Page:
This vegetarian side dish or main course features roasted cauliflower in a fragrant, creamy sauce, spiced with ginger, cinnamon, anise, and more, and studded with plump raisins and slivers of crisp almonds.
When your childhood introduction to most vegetables is through their boiled varieties, you might be forgiven for seeking any alternative — anything at all! — to another plate of pallid, soggy specimens. I’m not saying rural England in the 1970s was unimaginative when it came to mealtimes, but … well, yes, that is actually what I’m saying. I am saying exactly that. Nothing was immune to the standard preparation (boiled beyond all recognition). I couldn’t again face parsnips or rutabaga (what we called “swede” which was served up in tiny cubes from a can) until well into my 30s. And then, of course, there was the poor old cauliflower. It’s such a healthy food – packed with nutrients and vitamins, but if you’re just going to boil it to death, what’s the point?
This article is part of our collaboration with Serious Eats.
The Heart of the Dish: Cauliflower
The first time I had cauliflower roasted, I felt like my eyes had been opened. This unassuming vegetable which had never made it past “side dish” status could be transformed into something with texture, color and sweet, caramel notes. I started noticing cauliflower steaks and soups popping up on restaurant menus.
I’ve even tried to grow it, but without too much success. It may be versatile in the kitchen, but it’s fussy in the garden. Like most brassicas (cruciferous vegetables) it doesn’t like excess heat, and the surrounding leaves protect the head from the sun to create that pure white color. In the Northeast, local varieties are harvested in the cooler months of fall, and California has a strong cauliflower crop through most of the year. That means you can reliably find good varieties of cauliflower at your local store pretty much all year round.
In the last few years, you may have noticed some fancy varieties alongside the classic white. There’s an orange cultivar, known as Cheddar. The color comes from an excess of beta carotene and it contains about 25% more vitamin A than white cauliflower. The purple variety gets its color from the antioxidant anthocyanin, which is also found in red cabbage and red wine.
You can use any variety you like though we chose the orange, which we thought would be ideal to combine with that other legacy of British colonial culinary history – the curry.
Mughlai is a general term for a style of cooking in India, and mughlai chicken often refers to a creamy, slow simmered sauce flavored with almonds, spices including cinnamon and garam masala, and golden raisins (or sultanas). But you don’t have to stick to meat: the combination of flavors is perfectly suited to roasted mughlai cauliflower.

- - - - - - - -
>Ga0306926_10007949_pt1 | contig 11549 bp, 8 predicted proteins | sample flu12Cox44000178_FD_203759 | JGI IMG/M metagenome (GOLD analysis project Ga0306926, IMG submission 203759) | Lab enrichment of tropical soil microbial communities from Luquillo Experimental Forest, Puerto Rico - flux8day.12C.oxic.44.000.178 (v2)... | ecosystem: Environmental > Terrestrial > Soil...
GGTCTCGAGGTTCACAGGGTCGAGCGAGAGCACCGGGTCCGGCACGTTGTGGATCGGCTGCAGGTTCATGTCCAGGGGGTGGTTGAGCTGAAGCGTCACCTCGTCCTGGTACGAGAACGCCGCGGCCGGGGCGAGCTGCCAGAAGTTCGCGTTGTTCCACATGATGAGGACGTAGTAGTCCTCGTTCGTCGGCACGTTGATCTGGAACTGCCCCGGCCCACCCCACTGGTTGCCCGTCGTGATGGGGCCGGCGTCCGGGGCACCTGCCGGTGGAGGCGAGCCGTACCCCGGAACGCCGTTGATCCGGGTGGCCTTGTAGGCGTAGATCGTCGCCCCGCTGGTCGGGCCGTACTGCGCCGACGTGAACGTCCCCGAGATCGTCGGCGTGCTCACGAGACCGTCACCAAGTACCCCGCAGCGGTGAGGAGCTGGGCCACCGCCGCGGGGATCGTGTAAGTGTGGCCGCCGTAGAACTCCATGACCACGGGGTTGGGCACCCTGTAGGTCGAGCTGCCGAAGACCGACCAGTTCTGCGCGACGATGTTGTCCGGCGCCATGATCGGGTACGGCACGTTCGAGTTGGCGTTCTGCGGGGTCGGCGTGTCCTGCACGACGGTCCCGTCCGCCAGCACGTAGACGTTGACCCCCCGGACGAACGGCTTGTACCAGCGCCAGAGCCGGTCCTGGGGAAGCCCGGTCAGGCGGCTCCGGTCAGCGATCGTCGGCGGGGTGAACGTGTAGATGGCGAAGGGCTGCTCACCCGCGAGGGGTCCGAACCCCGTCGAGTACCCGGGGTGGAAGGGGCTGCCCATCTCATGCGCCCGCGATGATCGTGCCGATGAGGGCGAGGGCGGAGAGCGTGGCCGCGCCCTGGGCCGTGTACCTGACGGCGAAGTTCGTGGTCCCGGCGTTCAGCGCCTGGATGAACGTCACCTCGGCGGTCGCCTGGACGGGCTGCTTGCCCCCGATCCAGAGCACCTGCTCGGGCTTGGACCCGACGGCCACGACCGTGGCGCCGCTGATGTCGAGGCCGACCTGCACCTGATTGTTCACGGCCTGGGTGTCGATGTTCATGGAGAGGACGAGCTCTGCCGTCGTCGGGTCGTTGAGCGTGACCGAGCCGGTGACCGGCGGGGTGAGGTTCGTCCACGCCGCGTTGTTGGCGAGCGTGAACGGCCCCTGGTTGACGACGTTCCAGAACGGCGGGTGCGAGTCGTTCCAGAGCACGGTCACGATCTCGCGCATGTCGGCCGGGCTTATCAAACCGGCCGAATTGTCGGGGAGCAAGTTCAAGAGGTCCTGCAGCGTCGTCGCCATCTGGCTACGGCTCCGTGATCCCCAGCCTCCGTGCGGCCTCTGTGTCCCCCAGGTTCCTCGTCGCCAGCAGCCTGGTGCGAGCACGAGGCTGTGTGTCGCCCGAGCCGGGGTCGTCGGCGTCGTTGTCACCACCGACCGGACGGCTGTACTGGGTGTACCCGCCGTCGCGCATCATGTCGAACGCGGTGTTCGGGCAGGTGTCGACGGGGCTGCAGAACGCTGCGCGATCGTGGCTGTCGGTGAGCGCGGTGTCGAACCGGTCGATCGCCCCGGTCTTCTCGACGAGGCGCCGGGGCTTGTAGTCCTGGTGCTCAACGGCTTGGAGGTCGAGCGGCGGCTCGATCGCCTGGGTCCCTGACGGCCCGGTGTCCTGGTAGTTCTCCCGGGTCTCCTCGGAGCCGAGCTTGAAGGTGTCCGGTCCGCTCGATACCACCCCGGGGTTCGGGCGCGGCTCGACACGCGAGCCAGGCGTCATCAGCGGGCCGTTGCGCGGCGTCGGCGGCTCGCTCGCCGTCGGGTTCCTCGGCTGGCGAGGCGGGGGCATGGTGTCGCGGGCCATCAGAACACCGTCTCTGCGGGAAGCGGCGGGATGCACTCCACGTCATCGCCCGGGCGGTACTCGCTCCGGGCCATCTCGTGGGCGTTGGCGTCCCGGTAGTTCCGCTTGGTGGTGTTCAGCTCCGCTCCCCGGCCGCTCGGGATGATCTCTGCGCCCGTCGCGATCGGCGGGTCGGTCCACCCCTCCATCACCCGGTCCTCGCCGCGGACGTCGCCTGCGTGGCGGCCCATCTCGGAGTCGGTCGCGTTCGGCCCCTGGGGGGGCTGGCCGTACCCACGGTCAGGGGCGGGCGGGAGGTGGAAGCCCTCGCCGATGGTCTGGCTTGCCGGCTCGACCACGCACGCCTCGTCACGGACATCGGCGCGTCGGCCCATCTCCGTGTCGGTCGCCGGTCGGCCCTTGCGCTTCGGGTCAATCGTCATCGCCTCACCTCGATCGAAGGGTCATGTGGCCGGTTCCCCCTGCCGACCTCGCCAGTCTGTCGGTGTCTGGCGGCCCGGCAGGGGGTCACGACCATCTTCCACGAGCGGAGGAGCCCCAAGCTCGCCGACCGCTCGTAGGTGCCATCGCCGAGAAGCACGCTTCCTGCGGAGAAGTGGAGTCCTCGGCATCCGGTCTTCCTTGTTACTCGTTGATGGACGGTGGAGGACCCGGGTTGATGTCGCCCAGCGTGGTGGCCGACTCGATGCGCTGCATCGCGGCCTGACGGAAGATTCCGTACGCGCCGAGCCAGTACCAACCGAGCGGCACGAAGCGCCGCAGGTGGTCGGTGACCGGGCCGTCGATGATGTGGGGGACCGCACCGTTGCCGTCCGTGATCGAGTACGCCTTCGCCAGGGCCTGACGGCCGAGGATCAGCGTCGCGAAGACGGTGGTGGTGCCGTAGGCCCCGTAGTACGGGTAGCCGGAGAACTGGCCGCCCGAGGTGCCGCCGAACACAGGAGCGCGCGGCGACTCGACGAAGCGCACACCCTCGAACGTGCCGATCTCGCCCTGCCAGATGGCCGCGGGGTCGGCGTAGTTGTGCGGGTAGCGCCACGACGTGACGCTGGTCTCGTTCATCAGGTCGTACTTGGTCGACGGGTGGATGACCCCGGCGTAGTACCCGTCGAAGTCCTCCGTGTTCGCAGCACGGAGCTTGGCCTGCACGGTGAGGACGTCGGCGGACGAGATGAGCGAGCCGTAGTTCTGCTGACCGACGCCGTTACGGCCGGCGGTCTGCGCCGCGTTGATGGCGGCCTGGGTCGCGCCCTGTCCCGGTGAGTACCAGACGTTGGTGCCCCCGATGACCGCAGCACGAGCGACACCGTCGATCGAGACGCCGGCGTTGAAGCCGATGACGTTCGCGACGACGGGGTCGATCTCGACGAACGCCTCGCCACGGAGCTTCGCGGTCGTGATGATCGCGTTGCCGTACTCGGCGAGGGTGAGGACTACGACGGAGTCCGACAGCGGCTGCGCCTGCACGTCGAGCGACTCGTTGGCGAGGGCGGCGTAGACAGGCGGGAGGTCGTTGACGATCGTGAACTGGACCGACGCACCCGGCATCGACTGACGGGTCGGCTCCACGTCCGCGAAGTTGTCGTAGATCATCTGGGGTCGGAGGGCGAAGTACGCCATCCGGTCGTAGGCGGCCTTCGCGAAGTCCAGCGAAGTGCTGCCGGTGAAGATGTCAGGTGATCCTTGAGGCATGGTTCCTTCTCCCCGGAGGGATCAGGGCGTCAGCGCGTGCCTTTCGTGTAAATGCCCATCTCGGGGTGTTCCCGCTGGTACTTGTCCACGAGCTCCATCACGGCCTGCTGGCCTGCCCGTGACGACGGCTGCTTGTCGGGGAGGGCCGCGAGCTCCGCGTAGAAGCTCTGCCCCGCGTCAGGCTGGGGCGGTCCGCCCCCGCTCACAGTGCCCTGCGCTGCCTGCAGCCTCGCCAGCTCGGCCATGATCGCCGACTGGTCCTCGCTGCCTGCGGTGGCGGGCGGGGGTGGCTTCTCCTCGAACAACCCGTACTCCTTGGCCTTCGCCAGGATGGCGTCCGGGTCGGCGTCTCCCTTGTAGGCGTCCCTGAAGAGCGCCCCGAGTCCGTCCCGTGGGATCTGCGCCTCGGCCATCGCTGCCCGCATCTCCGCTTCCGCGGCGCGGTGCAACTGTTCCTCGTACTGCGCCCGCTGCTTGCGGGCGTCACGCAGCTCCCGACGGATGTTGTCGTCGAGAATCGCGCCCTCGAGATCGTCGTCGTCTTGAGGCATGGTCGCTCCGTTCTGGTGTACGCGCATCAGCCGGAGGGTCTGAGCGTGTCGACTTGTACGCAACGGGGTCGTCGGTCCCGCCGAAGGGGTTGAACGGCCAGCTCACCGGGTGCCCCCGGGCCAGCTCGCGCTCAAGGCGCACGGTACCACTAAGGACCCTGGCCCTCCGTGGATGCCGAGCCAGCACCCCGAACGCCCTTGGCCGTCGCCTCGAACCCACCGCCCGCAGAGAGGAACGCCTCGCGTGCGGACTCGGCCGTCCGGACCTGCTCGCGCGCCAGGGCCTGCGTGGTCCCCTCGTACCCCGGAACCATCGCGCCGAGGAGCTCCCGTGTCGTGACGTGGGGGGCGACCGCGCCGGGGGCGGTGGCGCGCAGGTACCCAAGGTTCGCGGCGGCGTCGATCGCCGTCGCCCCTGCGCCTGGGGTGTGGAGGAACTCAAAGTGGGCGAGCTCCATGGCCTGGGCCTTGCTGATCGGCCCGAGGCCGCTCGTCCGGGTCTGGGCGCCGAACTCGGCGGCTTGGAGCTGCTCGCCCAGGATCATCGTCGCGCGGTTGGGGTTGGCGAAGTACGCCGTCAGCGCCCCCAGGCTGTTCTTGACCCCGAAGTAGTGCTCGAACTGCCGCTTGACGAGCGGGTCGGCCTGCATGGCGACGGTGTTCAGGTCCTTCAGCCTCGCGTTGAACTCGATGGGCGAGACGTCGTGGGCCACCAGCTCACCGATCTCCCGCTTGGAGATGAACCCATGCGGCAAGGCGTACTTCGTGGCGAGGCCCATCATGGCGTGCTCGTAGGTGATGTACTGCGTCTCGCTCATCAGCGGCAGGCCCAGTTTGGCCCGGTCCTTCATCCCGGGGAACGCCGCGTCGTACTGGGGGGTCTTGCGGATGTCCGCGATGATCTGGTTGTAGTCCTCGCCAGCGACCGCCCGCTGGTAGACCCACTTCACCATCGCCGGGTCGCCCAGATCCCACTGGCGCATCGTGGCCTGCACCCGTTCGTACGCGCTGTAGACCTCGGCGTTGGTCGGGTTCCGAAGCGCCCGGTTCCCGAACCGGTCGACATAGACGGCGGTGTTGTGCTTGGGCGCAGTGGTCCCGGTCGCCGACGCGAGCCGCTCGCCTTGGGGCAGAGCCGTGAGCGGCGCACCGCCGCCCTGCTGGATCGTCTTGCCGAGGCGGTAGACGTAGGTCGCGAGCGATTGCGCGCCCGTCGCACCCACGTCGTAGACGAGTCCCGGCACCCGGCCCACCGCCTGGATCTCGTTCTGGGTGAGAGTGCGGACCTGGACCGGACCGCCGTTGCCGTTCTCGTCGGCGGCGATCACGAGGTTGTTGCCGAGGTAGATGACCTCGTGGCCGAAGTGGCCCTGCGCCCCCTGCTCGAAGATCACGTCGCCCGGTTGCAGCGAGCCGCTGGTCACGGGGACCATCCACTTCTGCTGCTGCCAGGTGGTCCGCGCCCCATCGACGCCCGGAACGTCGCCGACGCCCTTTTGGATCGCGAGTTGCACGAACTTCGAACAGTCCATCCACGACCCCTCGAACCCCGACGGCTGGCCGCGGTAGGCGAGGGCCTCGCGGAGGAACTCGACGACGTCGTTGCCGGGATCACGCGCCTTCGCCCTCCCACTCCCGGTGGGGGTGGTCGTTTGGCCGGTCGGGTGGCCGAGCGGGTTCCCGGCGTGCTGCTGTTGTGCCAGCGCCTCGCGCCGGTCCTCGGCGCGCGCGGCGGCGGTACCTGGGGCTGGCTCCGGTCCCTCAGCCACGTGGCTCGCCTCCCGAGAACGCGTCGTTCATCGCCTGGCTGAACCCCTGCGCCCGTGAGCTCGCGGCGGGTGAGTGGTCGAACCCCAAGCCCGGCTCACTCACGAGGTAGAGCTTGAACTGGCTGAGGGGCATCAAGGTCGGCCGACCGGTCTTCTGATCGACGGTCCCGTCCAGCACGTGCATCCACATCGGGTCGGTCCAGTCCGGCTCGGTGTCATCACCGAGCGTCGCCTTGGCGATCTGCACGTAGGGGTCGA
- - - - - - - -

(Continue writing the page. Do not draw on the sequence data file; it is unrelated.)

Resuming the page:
Like with most curry recipes, the quality of the finished dish is directly related to the quality of the spices used in it. You’ll need quite a few, so this is a great opportunity to expand your spice cabinet, if you don’t have these already. For pre-ground spices, we like to buy small jars because they lose much of their potency after about 6 months. Whole spices are good for about a year. As always, it’s best to store the jars in a cool, dark place.
There’s one other key ingredient in this mughlai cauliflower recipe: golden raisins (you could also use sultanas). Unlike their cousins, which we will simply call “regular raisins”, these versions are dried using a process which keeps their skins light-colored. They also stay a little juicier than the regular kind. While Emily generally distrusts raisins for their bait-and-switch role in cookies (she calls them “I Can’t Believe They’re Not Chocolate Chips” and occasionally “the Devil’s freckles”), the golden variety are great in this recipe, adding a chew and a sweetness that marries well with both the light and the fiery spices.
How To Make the Curry
Let’s talk about preparing this delight for the senses. The first thing you’ll need to do is roast your cauliflower. Separate the florets into large bite-size florets, so they can be combined directly into the sauce and won’t take overly long to cook. Twenty minutes in a hot oven, turned once, should be plenty to turn it golden and tender. While it’s roasting, you can get the sauce going.